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Let $N_t$ a Poisson process with parameter $\lambda$.

$T_k$ the arrival times of $N_t$

Let $H_t=t-T_{N_t}$

Show that $E(H_t|N_t=k)=\frac{t}{k+1}$

This is what i did :

$E(H_t|N_t=k)=t-E(T_k|N_t=k)$

I know that for any Poisson process, conditional on the event $N_t = k$, the joint distribution of $(T_1,...,T_k)$ is the same as the joint distribution of the order statistics of $k$ i.i.d. uniform on $(0;t)$ but I am stuck to compute $E(T_k|N_t=k)$

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  • $\begingroup$ So... $P(T_k\leqslant s\mid N_t=k)=(s/t)^k$, right? Can you (prove this and) finish? (Note that $T_k$ denotes the $k$th arrival time, not the $k$th interarrival time.) $\endgroup$ – Did Oct 10 '16 at 23:16
  • $\begingroup$ its the joint distribution of $(T_1;...;T_k)$ is the same as the joint distribution of the order statistics of $k$ i.i.d. uniform on $(0;t)$ not $T_k$ (I edited it). Iam stuck to find the distribution of $T_k$ (only) conditional on the event $N_t=k$ $\endgroup$ – John Oct 10 '16 at 23:23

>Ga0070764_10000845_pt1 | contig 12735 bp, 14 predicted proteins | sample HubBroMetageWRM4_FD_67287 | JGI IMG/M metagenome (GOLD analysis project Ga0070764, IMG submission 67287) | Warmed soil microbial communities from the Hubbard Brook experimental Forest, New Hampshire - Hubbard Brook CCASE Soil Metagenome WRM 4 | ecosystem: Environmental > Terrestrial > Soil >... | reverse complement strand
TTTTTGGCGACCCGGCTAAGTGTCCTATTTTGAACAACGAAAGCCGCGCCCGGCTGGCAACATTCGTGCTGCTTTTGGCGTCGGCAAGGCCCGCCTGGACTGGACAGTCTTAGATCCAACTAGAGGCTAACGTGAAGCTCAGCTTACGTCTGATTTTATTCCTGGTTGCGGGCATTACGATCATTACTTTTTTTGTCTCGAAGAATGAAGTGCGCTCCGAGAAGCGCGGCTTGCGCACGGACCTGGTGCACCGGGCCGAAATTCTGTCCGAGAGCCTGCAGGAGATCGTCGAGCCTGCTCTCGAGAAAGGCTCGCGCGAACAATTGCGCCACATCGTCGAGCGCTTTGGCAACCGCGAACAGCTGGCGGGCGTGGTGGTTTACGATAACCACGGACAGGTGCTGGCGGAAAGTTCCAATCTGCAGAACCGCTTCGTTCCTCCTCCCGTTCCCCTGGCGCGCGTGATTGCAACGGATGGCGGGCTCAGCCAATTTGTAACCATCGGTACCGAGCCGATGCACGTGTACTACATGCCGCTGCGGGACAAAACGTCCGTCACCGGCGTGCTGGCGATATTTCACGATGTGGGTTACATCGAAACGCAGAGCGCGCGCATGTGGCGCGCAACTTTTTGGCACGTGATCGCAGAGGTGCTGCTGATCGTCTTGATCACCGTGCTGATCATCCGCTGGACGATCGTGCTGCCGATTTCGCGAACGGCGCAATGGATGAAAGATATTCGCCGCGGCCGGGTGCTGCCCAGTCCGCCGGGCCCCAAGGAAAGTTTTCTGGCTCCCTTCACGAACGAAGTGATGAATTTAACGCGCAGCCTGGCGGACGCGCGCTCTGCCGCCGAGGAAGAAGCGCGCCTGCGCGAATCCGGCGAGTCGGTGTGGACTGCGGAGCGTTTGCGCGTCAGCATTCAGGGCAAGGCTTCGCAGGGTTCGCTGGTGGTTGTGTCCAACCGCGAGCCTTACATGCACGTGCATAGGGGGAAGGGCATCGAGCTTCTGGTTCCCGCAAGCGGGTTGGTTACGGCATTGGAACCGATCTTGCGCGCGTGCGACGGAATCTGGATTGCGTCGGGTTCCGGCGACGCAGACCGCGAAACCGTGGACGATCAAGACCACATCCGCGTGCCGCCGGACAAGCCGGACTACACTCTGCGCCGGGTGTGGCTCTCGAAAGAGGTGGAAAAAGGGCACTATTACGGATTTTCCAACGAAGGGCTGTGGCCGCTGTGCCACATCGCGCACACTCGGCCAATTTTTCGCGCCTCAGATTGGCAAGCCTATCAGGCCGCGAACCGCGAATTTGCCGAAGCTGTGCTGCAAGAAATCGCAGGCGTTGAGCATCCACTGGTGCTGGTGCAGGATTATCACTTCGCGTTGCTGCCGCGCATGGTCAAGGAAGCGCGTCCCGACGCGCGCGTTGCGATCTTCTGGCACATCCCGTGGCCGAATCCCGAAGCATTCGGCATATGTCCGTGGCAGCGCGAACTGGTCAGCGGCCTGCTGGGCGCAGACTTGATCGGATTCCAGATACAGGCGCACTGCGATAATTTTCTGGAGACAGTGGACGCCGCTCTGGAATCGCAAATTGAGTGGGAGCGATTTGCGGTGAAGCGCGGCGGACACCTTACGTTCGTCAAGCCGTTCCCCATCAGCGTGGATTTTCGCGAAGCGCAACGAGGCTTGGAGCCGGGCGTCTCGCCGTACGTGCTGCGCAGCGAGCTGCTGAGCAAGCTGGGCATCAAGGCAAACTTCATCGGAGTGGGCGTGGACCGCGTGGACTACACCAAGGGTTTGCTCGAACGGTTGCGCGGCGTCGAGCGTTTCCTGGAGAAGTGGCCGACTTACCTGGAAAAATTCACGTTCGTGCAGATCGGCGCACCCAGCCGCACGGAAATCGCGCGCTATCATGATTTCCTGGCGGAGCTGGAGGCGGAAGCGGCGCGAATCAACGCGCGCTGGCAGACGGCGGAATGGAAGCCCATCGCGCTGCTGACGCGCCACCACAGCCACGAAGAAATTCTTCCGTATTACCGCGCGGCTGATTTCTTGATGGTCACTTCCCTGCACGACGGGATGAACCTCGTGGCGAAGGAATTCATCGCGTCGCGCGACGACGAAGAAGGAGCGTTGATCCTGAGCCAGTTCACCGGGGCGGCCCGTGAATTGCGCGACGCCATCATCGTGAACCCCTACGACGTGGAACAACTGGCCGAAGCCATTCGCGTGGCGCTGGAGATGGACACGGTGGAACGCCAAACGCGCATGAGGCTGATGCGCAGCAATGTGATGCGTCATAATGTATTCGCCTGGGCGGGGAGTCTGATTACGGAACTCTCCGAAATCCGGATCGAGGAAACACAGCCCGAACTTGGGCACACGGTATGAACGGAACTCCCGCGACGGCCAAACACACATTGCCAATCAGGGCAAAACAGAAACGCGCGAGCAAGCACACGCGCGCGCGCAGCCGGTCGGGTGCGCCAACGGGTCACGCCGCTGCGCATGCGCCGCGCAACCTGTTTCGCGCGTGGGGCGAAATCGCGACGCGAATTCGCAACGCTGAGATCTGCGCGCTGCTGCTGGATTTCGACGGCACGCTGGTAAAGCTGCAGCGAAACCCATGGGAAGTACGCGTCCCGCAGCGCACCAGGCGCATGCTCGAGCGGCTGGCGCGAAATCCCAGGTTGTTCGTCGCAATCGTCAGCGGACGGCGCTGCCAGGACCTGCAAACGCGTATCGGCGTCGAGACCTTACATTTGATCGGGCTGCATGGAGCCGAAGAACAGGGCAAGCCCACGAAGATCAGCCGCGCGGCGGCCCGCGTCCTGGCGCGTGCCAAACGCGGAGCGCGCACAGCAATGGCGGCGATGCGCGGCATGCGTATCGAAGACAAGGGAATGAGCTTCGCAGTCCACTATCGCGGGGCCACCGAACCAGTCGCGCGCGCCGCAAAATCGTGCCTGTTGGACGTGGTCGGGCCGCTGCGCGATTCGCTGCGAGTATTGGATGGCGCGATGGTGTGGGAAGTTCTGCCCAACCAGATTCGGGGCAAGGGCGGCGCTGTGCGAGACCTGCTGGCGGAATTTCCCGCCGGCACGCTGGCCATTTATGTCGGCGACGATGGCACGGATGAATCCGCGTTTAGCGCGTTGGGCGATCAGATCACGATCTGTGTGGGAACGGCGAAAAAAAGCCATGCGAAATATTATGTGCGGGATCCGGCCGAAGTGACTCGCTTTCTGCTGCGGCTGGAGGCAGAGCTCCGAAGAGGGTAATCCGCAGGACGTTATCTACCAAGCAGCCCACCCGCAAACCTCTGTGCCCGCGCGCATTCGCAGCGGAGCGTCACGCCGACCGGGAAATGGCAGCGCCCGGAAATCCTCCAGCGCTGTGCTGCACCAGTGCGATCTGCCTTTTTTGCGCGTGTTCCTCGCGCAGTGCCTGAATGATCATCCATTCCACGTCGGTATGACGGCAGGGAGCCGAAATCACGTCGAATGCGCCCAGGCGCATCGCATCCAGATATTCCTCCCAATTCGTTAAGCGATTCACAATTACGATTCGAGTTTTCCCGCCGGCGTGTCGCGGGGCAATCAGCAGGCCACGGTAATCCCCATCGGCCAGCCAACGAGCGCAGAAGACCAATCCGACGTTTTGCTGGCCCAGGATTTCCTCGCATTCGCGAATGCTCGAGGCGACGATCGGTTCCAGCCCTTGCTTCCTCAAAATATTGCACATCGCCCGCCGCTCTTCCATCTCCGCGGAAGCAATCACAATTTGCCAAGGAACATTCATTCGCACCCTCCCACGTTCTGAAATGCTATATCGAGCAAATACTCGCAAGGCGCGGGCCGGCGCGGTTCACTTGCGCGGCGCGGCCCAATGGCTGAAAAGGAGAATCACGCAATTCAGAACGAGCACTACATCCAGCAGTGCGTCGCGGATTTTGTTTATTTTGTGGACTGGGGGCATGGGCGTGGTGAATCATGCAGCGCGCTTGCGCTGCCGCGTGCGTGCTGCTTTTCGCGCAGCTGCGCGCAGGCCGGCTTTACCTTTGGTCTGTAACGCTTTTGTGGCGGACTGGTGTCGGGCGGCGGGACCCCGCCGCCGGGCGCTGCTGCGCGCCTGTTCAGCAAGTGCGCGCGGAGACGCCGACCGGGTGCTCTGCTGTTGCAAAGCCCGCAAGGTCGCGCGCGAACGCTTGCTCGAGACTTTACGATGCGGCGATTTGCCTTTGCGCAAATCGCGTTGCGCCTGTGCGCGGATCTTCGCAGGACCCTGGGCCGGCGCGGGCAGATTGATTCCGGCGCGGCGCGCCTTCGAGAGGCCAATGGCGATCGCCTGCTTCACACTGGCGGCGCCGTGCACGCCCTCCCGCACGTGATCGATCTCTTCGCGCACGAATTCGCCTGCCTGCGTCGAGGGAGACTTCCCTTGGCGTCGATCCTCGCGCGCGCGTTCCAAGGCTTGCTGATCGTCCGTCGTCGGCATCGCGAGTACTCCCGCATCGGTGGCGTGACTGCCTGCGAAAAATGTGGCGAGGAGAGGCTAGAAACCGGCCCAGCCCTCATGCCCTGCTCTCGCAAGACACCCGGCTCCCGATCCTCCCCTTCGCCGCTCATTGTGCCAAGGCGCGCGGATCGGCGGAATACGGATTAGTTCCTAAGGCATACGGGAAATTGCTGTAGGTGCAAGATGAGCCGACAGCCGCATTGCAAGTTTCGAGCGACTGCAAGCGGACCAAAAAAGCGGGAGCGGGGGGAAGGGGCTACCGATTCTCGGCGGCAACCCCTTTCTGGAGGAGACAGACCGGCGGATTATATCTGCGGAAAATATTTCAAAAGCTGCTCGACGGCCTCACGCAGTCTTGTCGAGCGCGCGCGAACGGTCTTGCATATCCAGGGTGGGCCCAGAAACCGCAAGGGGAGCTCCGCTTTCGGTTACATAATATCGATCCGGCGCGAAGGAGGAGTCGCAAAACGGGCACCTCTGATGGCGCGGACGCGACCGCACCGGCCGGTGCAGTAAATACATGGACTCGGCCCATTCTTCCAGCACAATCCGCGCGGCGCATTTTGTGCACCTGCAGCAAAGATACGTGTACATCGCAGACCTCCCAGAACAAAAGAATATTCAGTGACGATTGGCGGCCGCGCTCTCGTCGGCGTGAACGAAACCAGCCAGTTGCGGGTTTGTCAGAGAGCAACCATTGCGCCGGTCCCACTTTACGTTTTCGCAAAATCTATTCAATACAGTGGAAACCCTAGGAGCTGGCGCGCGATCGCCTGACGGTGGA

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You stated that the distribution of $T_k\mid N_t=k$ is that of the highest order statistic for a sequence of $k$ independent samples of $U\sim\mathcal U(0;t)$.   Then the density function is $$\begin{align}f_{T_k\mid N_t=k}(s) ~=~& k\, F_{U}^{k-1}(s)\,f_{U}(s) \\[1ex]~=~& k\cdot\tfrac {s^{k-1}}{t^k}\mathbf 1_{s\in(0;t)}\end{align}$$

Hence the expectation is:

$$\mathsf E(T_k\mid N_t=k) ~=~ k\cdot t^{-k}\int_0^t s\cdot s^{k-1}\operatorname d s$$

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